Archbishop Thomas C. Collins of Toronto CNS photo/Bill Wittman

Church must be diligent in selecting priests, bishops, Collins says

  • November 6, 2009

TORONTO - Archbishop Thomas Collins, in his first public comment on the scandal following the arrest of Nova Scotia Bishop Raymond Lahey on child pornography charges, challenged church leaders to be diligent in selecting suitable priests and bishops and to uphold their “solemn obligation” to act immediately when an offence occurs.

Speaking to 1,700 people at the 30th annual Cardinal’s Dinner Oct. 29, he called pornography “a scourge upon our society” and said he is enraged by the proliferation of this multi-billion-dollar industry. And society’s outrage is more intense when a priest or bishop uses pornography, and “rightly so,” he said, because they are entrusted by God so “any abuse of that trust is a betrayal of our vows to God.”

“To me, as a bishop, the pain of any priestly scandal is a sharp personal reminder that I need to do all that I can to be sure that those who are ordained, for all their inescapable human frailty, are living their vocation with integrity.”

Collins told the large gathering of church, community and business leaders that the church continually strives to improve its process of discerning candidates for priesthood and that the process for selecting bishops is extremely intensive, including dozens of letters of reference. He called it “a thorough process but not yet perfect.”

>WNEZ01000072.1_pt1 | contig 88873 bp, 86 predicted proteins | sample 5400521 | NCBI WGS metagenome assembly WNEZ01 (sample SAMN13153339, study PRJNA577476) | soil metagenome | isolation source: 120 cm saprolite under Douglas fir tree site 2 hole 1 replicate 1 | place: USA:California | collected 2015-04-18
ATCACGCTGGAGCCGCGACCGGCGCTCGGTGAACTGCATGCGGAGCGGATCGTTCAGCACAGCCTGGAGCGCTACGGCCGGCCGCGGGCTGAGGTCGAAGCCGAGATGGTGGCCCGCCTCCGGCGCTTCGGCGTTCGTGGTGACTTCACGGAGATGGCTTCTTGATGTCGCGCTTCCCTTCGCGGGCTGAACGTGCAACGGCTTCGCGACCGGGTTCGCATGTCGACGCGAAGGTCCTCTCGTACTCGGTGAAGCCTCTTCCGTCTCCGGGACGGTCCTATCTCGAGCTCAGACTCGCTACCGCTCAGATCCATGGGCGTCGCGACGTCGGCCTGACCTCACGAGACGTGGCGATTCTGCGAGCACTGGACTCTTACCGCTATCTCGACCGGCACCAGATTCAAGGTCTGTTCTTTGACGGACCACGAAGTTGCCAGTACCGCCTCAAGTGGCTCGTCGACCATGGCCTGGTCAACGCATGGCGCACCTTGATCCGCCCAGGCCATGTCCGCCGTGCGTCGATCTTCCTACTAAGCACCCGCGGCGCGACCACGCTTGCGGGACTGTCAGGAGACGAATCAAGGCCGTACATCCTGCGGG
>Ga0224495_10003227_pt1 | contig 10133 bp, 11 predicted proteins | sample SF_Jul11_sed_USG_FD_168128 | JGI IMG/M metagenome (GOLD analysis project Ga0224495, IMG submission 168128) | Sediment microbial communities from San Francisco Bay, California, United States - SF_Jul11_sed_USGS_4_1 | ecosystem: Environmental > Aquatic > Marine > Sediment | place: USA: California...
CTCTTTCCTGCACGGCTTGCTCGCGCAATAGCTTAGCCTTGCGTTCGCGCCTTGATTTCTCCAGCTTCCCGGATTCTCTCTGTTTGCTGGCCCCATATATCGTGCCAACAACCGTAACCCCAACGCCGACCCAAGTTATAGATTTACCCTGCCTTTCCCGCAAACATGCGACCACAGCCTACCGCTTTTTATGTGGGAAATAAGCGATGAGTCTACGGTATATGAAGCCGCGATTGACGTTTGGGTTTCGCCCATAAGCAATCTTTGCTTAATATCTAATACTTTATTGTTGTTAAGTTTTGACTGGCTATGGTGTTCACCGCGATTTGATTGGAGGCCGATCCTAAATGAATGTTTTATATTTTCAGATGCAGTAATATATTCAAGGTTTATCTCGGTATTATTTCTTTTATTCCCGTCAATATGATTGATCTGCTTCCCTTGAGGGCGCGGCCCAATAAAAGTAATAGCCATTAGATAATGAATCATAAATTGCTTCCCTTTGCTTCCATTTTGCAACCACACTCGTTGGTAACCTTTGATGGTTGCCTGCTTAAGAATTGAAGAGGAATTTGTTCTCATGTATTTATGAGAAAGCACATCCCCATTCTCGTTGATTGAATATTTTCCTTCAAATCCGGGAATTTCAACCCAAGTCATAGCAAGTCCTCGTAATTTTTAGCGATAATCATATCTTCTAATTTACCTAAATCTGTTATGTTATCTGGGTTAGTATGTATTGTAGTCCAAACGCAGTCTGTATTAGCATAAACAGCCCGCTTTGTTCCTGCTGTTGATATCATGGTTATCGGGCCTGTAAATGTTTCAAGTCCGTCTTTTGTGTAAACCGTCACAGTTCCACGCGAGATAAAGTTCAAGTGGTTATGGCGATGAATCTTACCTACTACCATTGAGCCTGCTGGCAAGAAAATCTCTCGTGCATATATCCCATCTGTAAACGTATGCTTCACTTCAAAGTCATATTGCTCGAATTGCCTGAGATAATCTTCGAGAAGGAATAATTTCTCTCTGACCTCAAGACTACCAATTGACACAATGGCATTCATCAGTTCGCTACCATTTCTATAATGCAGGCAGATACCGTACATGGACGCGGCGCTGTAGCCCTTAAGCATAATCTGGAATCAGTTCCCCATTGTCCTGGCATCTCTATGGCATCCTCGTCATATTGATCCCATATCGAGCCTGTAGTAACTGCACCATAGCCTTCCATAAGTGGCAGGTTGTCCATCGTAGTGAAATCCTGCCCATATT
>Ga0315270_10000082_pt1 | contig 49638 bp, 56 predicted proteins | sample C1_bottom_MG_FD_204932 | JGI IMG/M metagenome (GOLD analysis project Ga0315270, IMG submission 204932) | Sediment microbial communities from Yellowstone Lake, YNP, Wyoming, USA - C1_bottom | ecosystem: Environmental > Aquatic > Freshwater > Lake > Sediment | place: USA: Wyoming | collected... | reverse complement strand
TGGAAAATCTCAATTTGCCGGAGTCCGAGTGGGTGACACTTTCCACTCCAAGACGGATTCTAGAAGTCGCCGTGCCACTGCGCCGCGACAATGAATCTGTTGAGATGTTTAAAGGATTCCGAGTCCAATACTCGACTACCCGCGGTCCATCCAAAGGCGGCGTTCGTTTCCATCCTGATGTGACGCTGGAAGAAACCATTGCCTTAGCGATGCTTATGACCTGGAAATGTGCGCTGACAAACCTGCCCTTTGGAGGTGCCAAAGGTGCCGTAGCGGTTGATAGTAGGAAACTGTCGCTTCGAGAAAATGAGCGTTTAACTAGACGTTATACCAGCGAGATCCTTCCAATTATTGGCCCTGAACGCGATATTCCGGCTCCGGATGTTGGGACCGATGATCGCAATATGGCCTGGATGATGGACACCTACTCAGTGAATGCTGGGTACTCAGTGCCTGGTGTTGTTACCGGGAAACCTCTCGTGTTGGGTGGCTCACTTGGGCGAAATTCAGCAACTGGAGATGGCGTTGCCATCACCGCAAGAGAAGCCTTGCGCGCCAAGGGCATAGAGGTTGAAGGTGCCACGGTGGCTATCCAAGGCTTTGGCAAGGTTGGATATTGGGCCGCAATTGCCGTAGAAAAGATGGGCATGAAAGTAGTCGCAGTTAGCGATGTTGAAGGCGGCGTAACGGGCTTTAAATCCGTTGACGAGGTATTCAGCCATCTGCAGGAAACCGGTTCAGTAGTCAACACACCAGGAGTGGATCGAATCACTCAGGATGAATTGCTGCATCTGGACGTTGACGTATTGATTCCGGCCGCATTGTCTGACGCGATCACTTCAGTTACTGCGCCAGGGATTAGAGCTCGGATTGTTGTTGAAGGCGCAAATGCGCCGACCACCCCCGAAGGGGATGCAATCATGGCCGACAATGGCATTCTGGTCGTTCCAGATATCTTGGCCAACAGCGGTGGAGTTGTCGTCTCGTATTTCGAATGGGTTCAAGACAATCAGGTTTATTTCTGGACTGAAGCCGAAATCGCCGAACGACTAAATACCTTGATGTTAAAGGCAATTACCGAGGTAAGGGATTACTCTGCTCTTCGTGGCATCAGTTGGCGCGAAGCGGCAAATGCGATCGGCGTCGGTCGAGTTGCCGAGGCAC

Lahey was arrested last month in Ottawa and charged with importing child pornography after an airport inspection allegedly uncovered child pornography on his laptop computer. Subsequent to his arrest, allegations surfaced that 20 years ago church leaders in Newfoundland were made aware of claims that Lahey possessed pornography while he was a parish priest. If anything was done about it, it was done quietly and did not apparently disrupt Lahey’s work as a bishop.

Collins said that because humans are frail beings there will always be the threat of scandal. But he said the church is obligated to thoroughly screen those who may become a priest or bishop and weed out unworthy candidates before ordination.

“Those entrusted with discerning who should be ordained as a priest or bishop need to be diligent,” said Collins, “and to pray for wisdom, always aware they might fail to spot an unsuitable candidate, especially if the problem is deep seated and hidden from everyone behind a splendid exterior.

“As for improper behaviour by those already ordained, I and all of us who exercise authority in the church have a solemn obligation to God and to the people we serve, especially to the most vulnerable, to act clearly and effectively if a problem is discovered, although with great care that injustice not be done to an innocent person.”

Collins also extended his prayers to the people of Antigonish and Atlantic Canada who “are suffering the full brunt of this scandal.”

Despite the Lahey scandal, Collins said his two-and-a-half years as archbishop of Toronto has filled him with hope because of the generous and loving people he encounters who are “alive with faith,” including “priests, deacons and religious and zealous and faithful laypeople.”

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